If I ever have to move from here, it's going to be like leaving a limb here, all the work I've put into building this soil up...

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Re: New England Jan 2015

Post  CapeCoddess on 1/2/2015, 5:55 pm

@NHGardener wrote:CC, were your boxes more full than that when you put the seaweed in them?


Nah, I don't ever fill my boxes all the way up. I like to have a lip as a barrier for the transplants and seedlings against the high winds if possible.

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Re: New England Jan 2015

Post  camprn on 1/2/2015, 6:51 pm

I bet the white on the seaweed tastes salty.

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Re: New England Jan 2015

Post  quiltbea on 1/2/2015, 11:39 pm

For those waiting for Ray's new seed giveaway for Jan 2015, go here:

https://www.youtube.com/watch?v=qrHHtYWjigc

and follow instructions.
Be patient.  He mails out thousands each year and sometimes it takes up to 6 weeks before you'll get yours.

I started a new thread for this under the general Seeds area.

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Re: New England Jan 2015

Post  CapeCoddess on 1/3/2015, 8:46 am

@camprn wrote:I bet the white on the seaweed tastes salty.

You mean like a pretzel? Wink I'll try some after the storm finishes tomorrow...could be the latest new snacking rave.

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Re: New England Jan 2015

Post  camprn on 1/3/2015, 10:31 am

@CapeCoddess wrote:
@camprn wrote:I bet the white on the seaweed tastes salty.

You mean like a pretzel?  Wink  I'll try some after the storm finishes tomorrow...could be the latest new snacking rave.
if it is salt, I would take it all out of the bed until spring and rinse the salt off the seaweed before putting it back in the gerden bed.

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Re: New England Jan 2015

Post  CapeCoddess on 1/3/2015, 1:46 pm

@camprn wrote:
@CapeCoddess wrote:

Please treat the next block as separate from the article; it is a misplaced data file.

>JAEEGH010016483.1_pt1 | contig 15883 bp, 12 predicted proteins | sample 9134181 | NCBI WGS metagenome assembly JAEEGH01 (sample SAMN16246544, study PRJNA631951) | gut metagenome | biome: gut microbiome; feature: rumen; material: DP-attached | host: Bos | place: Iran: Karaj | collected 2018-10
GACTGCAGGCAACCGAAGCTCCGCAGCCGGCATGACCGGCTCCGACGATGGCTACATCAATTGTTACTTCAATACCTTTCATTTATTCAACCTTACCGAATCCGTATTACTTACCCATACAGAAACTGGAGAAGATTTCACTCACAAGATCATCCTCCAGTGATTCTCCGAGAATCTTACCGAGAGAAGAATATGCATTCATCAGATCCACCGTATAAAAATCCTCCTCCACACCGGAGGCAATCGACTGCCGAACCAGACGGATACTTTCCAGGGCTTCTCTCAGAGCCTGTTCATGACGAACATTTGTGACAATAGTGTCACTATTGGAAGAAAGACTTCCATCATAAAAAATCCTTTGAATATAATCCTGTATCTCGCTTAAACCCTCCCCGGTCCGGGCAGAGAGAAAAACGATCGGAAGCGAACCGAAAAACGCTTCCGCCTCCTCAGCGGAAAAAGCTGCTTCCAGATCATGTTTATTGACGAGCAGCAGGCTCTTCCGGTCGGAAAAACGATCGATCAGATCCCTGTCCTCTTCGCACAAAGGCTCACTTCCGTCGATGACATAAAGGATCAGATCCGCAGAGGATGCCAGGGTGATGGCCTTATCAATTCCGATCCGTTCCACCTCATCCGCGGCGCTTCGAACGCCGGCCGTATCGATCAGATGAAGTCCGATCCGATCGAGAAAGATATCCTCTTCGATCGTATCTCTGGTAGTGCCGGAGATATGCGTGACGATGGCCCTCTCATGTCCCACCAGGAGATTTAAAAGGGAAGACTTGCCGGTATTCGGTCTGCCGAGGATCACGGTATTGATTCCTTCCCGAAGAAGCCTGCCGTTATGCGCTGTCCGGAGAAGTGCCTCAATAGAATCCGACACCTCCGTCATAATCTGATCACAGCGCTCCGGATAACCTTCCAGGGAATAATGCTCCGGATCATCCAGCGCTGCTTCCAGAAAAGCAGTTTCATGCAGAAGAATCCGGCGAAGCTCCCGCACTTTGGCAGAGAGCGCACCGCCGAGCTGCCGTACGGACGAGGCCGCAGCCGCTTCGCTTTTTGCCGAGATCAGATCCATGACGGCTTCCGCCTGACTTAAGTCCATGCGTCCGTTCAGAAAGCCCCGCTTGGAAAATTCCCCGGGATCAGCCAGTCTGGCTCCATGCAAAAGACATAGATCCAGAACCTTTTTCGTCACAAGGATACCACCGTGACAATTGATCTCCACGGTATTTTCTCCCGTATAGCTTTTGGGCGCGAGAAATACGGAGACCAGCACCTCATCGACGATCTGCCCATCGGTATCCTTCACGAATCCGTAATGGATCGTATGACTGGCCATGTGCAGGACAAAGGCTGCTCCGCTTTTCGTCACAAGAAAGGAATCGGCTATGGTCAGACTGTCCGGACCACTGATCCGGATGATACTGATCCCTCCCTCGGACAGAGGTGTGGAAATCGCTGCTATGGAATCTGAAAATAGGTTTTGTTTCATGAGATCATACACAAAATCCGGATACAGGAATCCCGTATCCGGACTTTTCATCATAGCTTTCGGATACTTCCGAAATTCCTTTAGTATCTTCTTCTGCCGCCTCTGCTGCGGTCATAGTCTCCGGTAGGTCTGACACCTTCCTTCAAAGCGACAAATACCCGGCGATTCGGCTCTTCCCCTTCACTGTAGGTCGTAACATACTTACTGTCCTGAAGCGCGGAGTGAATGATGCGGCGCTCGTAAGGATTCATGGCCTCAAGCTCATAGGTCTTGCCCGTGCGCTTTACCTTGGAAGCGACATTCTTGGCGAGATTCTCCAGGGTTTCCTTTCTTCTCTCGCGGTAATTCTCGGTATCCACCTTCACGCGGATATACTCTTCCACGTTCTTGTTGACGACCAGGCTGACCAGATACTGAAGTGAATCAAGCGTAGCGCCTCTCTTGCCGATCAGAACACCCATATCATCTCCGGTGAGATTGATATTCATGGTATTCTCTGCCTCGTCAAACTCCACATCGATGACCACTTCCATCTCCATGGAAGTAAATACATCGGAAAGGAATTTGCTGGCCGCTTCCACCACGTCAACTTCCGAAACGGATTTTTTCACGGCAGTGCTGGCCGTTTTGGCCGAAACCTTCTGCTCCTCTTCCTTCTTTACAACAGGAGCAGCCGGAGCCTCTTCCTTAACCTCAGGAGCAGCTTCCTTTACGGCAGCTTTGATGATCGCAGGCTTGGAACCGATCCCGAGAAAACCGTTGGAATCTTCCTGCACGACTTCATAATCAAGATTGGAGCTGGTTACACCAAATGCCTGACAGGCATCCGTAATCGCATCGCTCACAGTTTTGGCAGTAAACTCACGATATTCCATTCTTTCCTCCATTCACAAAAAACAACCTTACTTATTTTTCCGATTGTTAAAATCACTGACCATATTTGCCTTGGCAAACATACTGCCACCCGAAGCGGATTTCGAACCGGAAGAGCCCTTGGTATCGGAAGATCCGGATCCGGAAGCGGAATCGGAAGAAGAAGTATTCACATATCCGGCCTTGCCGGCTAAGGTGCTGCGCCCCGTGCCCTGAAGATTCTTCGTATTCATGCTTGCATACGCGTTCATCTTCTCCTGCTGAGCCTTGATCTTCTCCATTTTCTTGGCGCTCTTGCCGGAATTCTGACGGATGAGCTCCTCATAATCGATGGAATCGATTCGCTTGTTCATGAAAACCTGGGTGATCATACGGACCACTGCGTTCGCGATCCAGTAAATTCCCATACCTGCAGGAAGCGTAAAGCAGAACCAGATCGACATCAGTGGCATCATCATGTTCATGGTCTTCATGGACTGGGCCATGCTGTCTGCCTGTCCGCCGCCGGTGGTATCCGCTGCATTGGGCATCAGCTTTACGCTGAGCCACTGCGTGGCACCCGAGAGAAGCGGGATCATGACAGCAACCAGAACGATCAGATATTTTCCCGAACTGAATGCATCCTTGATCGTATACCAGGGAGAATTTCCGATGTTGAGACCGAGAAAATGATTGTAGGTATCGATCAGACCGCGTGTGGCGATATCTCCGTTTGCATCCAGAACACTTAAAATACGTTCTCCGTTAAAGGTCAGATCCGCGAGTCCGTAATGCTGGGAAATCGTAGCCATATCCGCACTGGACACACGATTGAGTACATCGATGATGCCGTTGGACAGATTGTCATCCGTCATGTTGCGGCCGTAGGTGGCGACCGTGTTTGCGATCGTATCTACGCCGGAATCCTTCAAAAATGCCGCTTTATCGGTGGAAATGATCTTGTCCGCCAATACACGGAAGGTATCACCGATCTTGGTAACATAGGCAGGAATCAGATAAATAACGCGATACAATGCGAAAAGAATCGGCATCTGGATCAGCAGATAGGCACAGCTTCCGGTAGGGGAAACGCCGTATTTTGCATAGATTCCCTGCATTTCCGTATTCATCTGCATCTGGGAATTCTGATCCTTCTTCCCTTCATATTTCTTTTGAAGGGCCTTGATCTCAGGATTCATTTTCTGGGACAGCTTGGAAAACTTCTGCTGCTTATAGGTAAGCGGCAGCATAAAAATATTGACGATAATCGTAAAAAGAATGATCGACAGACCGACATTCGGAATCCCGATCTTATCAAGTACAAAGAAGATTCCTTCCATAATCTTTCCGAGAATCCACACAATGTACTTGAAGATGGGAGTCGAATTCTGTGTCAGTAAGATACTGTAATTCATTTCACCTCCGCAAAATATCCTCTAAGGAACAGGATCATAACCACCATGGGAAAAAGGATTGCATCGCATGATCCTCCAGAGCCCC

@camprn wrote:I bet the white on the seaweed tastes salty.

You mean like a pretzel?  Wink  I'll try some after the storm finishes tomorrow...could be the latest new snacking rave.
if it is salt, I would take it all out of the bed until spring and rinse the salt off the seaweed before putting it back in the gerden bed.

I know you would. We go round with this every year and I have never rinsed it in all the years I've used it. But, rest assured it's not salt. The seaweed has the flavor and consistency of yarn. Actually I think white yarn would have more flavor than this has.

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Re: New England Jan 2015

Post  NHGardener on 1/3/2015, 3:03 pm

Certainly, salt from seaweed is an ongoing controversy in the gardening world. The organic growers I know are not hesitant to find benefits in seaweed salt.

Here's one article I found from the Rutgers Ag Station:

http://www.njfarmfresh.rutgers.edu/documents/CanSoilFertilityImproveTomatoFlavor.pdf

"In 2000, my lab conducted a small trial where the objective was to evaluate the effect of amending soil with natural sea salt on the flavor of tomato. We drove to the Jersey shore and collected a barrel of sea water from the Atlantic Ocean and used this water to treat one group of tomato plants growing at Rutgers University Vegetable Research Farm in New Brunswick. The sea water treatment consisted of a one time over the top drench of the plants during early bloom. A control group was drenched with regular tap water. Although the sea water caused some burn to foliage, the plants soon recovered. Once the tomatoes were vine ripe the students working in my lab preformed a blind taste. The results, in terms of taste preference, were clearly in favor of the fruit produced by the sea water treated plants."

Maybe we could set up some of our own experiments? Those of us close to the ocean could try a bed watered well with seawater, and a bed without, with the same plants, and see what happens.

I don't know if I could carry enough water tho, or if it's legal to grab ocean water? I'd like to try it. Maybe I could do it with just a couple jugs of seawater, if it's legal.

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Re: New England Jan 2015

Post  sanderson on 1/3/2015, 3:23 pm

It seems to this novice that a little sea water, composted sea weed, or composted soft sea shells from crab, shrimp or lobster would all provide trace elements. I 2X rinsed the large Pacific sea weed I collected in 2013 for composting to get rid of as much sand, salt and 'snot' as I could.

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Re: New England Jan 2015

Post  CapeCoddess on 1/3/2015, 4:36 pm

Count me out on the sea water experiment,  NHG. I'm a little leary of that much salt.

There's a gal that pops into the forum every once in awhile, SFGHealthCoach.  Her name is Amy and I think she's from New York or New Jersey or somewhere around there. Anyway, she was on the Cape one time and came over. One of the things we discussed was how she had seen seawater being used on vegetable plants and the great results. Can't remember if she'd actually tried it herself or not. But anyway I tried it on 1 box of my leafy greens.  Soon afterward they started turning yellow in the veins and I thought they might die. I flushed them a few times with fresh water and they recovered.
Maybe tomato plants are different, and I know they like a bit more salt than other plants, but I just feel that watering them with sea water is too excessive. The seaweed is fine. Actually I even give my tomato plants a bit more seaweed than what's in the compost.